Union Pacific’s decision last week to move a planned rail switching yard in Tempe highlights the power of the bully pulpit to influence actions of the nation’s largest and most powerful railroad company.
City officials learned of Union Pacific’s intent to build a staging yard between St. Luke’s Hospital and Tempe High School shortly before construction was to begin. The city was alarmed by the prospect of rail cars stacking up in a residential area where students pass through on foot and nearby homeowners could be subject to new types of noise pollution.
Sweeping independence granted to the railroad by Congress more than a century ago meant neither Tempe nor the state could intervene to relocate or even delay the project. That didn’t deter Tempe Mayor Hugh Hallman and other officials, who believed Union Pacific had other options.
While avoiding mud-slinging and hyperbole, Hallman called attention to the situation and publicly asked the railroad to select a safer site. The city identified an alternative location in an industrial area further to the south.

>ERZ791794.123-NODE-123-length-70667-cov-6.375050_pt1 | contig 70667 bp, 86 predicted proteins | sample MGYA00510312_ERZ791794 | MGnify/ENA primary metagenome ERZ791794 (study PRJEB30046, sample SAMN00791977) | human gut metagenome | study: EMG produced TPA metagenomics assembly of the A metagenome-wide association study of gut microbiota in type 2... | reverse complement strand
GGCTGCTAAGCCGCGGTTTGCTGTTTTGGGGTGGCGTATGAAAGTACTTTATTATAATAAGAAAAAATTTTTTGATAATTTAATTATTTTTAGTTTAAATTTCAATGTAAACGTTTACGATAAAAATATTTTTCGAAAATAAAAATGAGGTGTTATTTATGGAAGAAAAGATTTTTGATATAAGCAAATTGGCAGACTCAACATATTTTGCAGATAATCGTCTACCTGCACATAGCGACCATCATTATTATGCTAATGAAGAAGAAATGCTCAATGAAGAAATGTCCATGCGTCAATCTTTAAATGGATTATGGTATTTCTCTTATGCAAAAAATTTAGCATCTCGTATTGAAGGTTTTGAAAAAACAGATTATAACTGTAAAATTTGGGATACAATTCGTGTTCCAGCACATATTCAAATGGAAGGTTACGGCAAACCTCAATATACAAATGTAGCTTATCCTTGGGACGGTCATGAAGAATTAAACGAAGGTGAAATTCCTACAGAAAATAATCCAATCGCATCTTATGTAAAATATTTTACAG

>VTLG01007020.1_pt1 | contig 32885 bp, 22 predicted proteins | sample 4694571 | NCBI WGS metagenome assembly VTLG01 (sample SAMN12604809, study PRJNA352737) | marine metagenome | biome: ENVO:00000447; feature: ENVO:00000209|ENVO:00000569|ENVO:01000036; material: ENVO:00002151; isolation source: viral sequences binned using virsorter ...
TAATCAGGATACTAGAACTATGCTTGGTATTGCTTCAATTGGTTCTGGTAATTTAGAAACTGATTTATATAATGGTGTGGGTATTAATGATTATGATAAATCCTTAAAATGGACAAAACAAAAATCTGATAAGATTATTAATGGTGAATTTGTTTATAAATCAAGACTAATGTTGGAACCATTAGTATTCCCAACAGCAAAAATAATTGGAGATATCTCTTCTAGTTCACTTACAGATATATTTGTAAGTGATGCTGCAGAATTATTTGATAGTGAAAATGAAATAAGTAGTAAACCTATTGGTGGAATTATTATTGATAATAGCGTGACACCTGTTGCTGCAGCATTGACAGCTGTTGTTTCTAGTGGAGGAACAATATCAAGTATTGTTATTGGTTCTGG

Tempe was aided with additional lobbying by members of the Arizona Corporation Commission, led by Kris Mayes and Bill Mundell, who could draw on that agency’s previous experience in regulating railroads located solely within the state.
Union Pacific was understandably reluctant to abandon its original plans. The railroad had spent months studying possible spots for a new switching yard to improve the flow of its trains through the East Valley. Plenty of money already had been spent on designing a staging area at selected location, while the alternative site is smaller and only had the capacity for holding 28 cars instead of 40.
But to the company’s credit, top railroad brass came here from their headquarters in Omaha, Neb., to see the options up close and to hear the concerns of Tempe officials in person. In the end, Union Pacific decided that easing the community’s worries was more important than the loss of some money or holding stubbornly on to the prerogative of its first choice.
This outcome should be a lesson for Valley politicians. We can work together
constructively, instead of divisively, to solve problems even when the odds are stacked against us.